Regular ICIP readers will already know that my love of beer is matched by my love of chocolate. I actually have a chocolate cupboard at home (I’m not even joking). Being the chocoholic that I am, I am on the mailing list for Montezuma’s, the Sussex-based chocolatiers, and you can find several of their products in my Special Chocolate Cupboard. So when an email pinged through advertising a collaborative beer with Hogs Back Brewery – a Chocolate Lager – I could barely believe my luck.
Hogs Back Brewery, who you may know for their bitter, T.E.A (Traditional English Ale, 4.2%), have spent 6 months working with Montezuma’s to create this new beer. “For ages I thought there were too many mainstream, unimaginative chocolate/alcohol combinations,” says David Pattinson, Head of Sales at Hogs Back. “Simon and Helen Patterson at Montezuma’s felt the same, so we decided we would create something new and hopefully innovative to take chocolate and alcohol in a different direction. I didn’t have to push them too hard…”
What immediately surprised us about the beer was the choice of style. We’re used to chocolatey notes in stouts and porters, but not in a lager. “We haven’t ended up quite where we expected – you would intuitively think a dark chocolate beer would be dark – this isn’t, and that makes it quite intriguing,” says Rupert Thompson, owner of the brewery. So what made them decide to go with this flavouring in a lighter beer? “We sat around a table with the Montezuma’s team, and the old beer guys amongst us were wondering which of our dark beers would it be,” says David. “Then they asked why we couldn’t try the lager. We did, were staggered by how well the hop lifts the chocolate. After that, the decision was made and we cracked on with production.”
Apparently chocolate can cause problems when brewing – you can’t add it directly to the beer when you brew because of the fat content. So the brewery infused the beer with Montezuma’s Lordy Lord chocolate – 70% dark choccy with cacao nibs – by maceration and gentle extraction. “Our base beer is our Hogstar Lager, which is infused with the nibs and chocolate from Lordy Lord,” says David. “Exactly when Miles (Chesterman, Head Brewer at Hogs Back) adds the infusion is something he would need to tell you, but I suspect he’d have to kill you first.”
Hogstar is itself a relatively new addition to Hogs Back’s repertoire. Well-known for their traditional range, the 4.5% lager was a bit of a departure from their usual style, and was launched late last year. It is brewed with five different hops to bring out both bitterness and aroma, as well as lager malts, a hint of crystal malt and botanical extracts. It is then matured for over a month, during which time the lager’s flavours deepen and develop. It is unusual for modern commercial lagers to be matured like this, although of course, this is the traditional way that this style was made. It is unpasteurised and the carbonation develops naturally.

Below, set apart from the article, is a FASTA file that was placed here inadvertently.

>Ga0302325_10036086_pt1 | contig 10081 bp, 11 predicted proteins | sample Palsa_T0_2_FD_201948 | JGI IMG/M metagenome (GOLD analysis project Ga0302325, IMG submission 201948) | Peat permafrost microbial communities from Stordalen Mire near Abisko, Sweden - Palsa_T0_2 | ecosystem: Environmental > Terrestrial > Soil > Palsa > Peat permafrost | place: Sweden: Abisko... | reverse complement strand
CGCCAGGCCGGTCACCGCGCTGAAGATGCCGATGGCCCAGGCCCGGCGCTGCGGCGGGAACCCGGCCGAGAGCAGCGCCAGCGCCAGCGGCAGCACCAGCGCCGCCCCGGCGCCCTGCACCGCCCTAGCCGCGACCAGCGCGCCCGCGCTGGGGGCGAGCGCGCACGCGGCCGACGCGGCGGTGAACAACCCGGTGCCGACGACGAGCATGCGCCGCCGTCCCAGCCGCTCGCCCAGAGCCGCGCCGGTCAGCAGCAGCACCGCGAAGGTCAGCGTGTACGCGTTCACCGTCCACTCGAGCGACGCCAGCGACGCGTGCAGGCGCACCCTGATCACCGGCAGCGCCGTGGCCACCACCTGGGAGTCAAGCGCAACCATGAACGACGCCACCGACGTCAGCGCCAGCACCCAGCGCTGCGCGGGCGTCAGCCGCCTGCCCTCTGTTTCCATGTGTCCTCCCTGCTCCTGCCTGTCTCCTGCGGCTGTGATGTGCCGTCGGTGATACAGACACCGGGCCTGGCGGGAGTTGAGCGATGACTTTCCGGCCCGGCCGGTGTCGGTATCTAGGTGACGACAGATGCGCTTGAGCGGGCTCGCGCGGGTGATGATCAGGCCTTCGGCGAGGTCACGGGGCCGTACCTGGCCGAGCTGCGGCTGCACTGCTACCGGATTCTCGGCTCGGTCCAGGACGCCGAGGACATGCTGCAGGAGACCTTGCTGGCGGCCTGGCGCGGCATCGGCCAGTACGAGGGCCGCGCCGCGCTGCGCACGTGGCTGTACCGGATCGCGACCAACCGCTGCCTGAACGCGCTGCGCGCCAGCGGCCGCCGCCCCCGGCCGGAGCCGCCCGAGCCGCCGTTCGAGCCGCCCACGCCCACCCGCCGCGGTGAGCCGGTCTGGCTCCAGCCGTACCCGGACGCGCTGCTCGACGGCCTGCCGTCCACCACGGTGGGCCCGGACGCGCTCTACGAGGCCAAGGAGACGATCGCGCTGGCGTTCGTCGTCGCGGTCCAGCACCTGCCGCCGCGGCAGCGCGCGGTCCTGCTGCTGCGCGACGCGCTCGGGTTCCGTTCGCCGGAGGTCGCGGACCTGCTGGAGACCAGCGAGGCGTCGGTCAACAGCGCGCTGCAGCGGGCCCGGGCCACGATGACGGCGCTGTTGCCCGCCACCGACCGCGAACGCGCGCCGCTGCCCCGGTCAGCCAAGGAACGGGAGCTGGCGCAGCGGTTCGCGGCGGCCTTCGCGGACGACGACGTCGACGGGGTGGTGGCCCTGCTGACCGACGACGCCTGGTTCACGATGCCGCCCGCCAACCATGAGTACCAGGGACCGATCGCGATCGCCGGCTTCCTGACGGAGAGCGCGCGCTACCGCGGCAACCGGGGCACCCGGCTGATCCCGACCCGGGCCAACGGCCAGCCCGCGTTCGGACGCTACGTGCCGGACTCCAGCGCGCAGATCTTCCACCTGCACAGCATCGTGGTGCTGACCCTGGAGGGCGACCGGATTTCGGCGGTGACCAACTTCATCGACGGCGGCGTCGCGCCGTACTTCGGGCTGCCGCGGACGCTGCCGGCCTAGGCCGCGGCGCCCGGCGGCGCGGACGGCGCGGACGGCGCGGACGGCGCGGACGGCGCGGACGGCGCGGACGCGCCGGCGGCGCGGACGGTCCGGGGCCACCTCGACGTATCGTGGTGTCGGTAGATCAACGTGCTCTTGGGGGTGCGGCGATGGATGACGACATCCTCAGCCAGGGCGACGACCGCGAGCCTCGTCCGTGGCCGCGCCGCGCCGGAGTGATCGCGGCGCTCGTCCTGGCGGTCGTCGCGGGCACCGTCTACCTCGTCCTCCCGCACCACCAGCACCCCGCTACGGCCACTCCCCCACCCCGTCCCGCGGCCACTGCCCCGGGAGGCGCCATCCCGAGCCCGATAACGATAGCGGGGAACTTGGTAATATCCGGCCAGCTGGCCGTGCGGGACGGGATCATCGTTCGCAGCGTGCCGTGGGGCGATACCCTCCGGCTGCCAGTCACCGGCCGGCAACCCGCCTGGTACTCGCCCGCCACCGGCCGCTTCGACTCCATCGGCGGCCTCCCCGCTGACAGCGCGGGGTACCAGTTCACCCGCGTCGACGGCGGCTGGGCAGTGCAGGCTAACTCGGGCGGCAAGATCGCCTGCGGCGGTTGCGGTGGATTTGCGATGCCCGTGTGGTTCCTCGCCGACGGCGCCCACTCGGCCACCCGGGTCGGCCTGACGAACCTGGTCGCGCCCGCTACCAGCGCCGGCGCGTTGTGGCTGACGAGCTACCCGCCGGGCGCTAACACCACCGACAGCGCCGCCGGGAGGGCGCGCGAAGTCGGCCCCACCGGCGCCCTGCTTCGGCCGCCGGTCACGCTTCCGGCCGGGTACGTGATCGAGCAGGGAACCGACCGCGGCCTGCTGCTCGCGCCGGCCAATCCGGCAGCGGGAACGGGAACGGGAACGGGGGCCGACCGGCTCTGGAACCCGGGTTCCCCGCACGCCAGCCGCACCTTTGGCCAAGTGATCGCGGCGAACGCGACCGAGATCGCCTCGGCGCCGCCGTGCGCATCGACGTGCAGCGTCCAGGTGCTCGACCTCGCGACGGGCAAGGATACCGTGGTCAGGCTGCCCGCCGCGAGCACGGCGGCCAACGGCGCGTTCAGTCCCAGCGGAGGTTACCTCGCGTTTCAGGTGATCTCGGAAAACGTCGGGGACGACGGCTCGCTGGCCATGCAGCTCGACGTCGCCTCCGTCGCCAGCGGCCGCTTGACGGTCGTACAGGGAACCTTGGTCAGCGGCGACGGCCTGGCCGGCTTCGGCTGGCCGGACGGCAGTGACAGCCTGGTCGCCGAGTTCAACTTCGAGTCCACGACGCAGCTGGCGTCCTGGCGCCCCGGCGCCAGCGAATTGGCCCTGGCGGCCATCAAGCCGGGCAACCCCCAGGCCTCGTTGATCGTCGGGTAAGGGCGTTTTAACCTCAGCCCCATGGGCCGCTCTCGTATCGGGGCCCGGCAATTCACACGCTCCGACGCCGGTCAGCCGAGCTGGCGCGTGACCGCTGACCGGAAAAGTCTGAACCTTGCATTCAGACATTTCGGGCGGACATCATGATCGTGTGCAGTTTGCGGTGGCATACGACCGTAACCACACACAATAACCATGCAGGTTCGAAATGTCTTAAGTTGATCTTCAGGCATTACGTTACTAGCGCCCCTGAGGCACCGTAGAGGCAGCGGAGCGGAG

The beer pours clear and golden, perhaps a shade darker than you would expect, and the quality of the lager shines through when you taste it. The brewery describes it as ‘a light, fresh, refreshing beer carrying a rich but well balanced chocolate and hop flavour, evident both on the nose and on the palette’. We got huge hits of cocoa on the nose, a sweetness that was reminiscent of soft fruits and berries. Mr Pip likened it to cherry hot chocolate. But underneath that sweetness was that distinctive pilsner hoppy sourness that promised more than a gimicky flavoured beer.
Our previous experiences with chocolate-flavoured beers have been pretty bad (Hotel Chocolat, we are looking at you), but Chocolate Lager finally soothed my chocolatey beer nightmares. It tastes nothing like you’d expect after such a rich and sweet nose. The beer has light carbonation and has the crisp, fresh feel that you’d hope for from a lager, with a clean mouthfeel. There is a decent hit of bitterness across the back of the tongue but also a delicate and subtle sweet cocoa aftertaste which complements the bitterness rather than making you feel like you’re swilling a syrupy soft drink. It really is delicious.
“As projects go, beer and chocolate is probably about as good as it gets!” says Simon Pattinson, co-founder of Montezuma’s. “This is one of the few chocolate lagers in the world and definitely a challenge to perceived wisdom, but give it a go and be prepared to open your mind to a lager that flies in the face of convention!” The interesting pairing could also lend itself to food and beer matching, as Rupert suggests: “Chocolate puddings are notoriously difficult to complement with wines but could work very well if this lager were added to dessert menus”.
Has the success of this collaboration whetted the brewery’s appetite for further chocolatey brews? “I hope we can do something else; reactions to this beer have been so good even at this early stage,” says David. “Personally I fancy having a crack at our Barley Wine (A Over T or Aromas Over Tongham, 9%) to see if we can marry a very complex rich beer with a chocolate and look at tackling something almost like a liqueur.”
The beer is available from the Hogs Back webshop and their brewery shop in Tongham, Surrey. Making the most of the Father’s Day present-buying rush, Montezuma’s is selling the beer on their website as part of nifty gift sets which include the Lordy Lord chocolate. Frankly, the “Happy Father’s Day” labels emblazoned all over these is not deterring us from buying them all for ourselves. Not in the slightest.
Want more beer and chocolate? Check out our coverage of the Dea Latis beer and chocolate matching event, which includes Montezuma’s Peeling Amorous chocolate.